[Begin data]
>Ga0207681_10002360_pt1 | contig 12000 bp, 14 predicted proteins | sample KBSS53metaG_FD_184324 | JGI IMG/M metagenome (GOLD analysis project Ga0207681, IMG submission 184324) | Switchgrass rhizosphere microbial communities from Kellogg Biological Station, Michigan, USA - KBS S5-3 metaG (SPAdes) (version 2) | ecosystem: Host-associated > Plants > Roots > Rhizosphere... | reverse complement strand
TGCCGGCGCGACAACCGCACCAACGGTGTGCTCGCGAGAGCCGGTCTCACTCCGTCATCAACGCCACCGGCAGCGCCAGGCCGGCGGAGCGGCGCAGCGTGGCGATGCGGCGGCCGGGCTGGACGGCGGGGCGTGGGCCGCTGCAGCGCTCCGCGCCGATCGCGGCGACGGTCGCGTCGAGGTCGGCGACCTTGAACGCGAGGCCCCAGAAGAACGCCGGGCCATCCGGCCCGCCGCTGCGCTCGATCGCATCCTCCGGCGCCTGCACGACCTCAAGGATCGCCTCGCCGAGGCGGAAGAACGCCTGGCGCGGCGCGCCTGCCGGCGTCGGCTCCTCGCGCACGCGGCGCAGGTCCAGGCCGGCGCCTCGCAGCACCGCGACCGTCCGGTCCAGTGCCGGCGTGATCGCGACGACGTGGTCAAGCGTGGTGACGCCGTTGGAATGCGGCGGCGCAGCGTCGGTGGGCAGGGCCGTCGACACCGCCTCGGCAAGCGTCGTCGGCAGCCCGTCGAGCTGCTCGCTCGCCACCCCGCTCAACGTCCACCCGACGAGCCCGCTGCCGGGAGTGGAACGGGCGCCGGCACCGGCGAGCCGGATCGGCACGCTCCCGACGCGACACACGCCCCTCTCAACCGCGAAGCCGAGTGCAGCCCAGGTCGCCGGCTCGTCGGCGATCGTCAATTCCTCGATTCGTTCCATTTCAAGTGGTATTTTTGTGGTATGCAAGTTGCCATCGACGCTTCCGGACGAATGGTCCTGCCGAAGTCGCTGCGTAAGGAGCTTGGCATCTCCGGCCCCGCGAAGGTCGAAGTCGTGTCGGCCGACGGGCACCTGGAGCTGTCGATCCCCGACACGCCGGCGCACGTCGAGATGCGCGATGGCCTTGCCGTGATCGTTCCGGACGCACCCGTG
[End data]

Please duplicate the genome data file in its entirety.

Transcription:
>Ga0207681_10002360_pt1 | contig 12000 bp, 14 predicted proteins | sample KBSS53metaG_FD_184324 | JGI IMG/M metagenome (GOLD analysis project Ga0207681, IMG submission 184324) | Switchgrass rhizosphere microbial communities from Kellogg Biological Station, Michigan, USA - KBS S5-3 metaG (SPAdes) (version 2) | ecosystem: Host-associated > Plants > Roots > Rhizosphere... | reverse complement strand
TGCCGGCGCGACAACCGCACCAACGGTGTGCTCGCGAGAGCCGGTCTCACTCCGTCATCAACGCCACCGGCAGCGCCAGGCCGGCGGAGCGGCGCAGCGTGGCGATGCGGCGGCCGGGCTGGACGGCGGGGCGTGGGCCGCTGCAGCGCTCCGCGCCGATCGCGGCGACGGTCGCGTCGAGGTCGGCGACCTTGAACGCGAGGCCCCAGAAGAACGCCGGGCCATCCGGCCCGCCGCTGCGCTCGATCGCATCCTCCGGCGCCTGCACGACCTCAAGGATCGCCTCGCCGAGGCGGAAGAACGCCTGGCGCGGCGCGCCTGCCGGCGTCGGCTCCTCGCGCACGCGGCGCAGGTCCAGGCCGGCGCCTCGCAGCACCGCGACCGTCCGGTCCAGTGCCGGCGTGATCGCGACGACGTGGTCAAGCGTGGTGACGCCGTTGGAATGCGGCGGCGCAGCGTCGGTGGGCAGGGCCGTCGACACCGCCTCGGCAAGCGTCGTCGGCAGCCCGTCGAGCTGCTCGCTCGCCACCCCGCTCAACGTCCACCCGACGAGCCCGCTGCCGGGAGTGGAACGGGCGCCGGCACCGGCGAGCCGGATCGGCACGCTCCCGACGCGACACACGCCCCTCTCAACCGCGAAGCCGAGTGCAGCCCAGGTCGCCGGCTCGTCGGCGATCGTCAATTCCTCGATTCGTTCCATTTCAAGTGGTATTTTTGTGGTATGCAAGTTGCCATCGACGCTTCCGGACGAATGGTCCTGCCGAAGTCGCTGCGTAAGGAGCTTGGCATCTCCGGCCCCGCGAAGGTCGAAGTCGTGTCGGCCGACGGGCACCTGGAGCTGTCGATCCCCGACACGCCGGCGCACGTCGAGATGCGCGATGGCCTTGCCGTGATCGTTCCGGACGCACCCGTG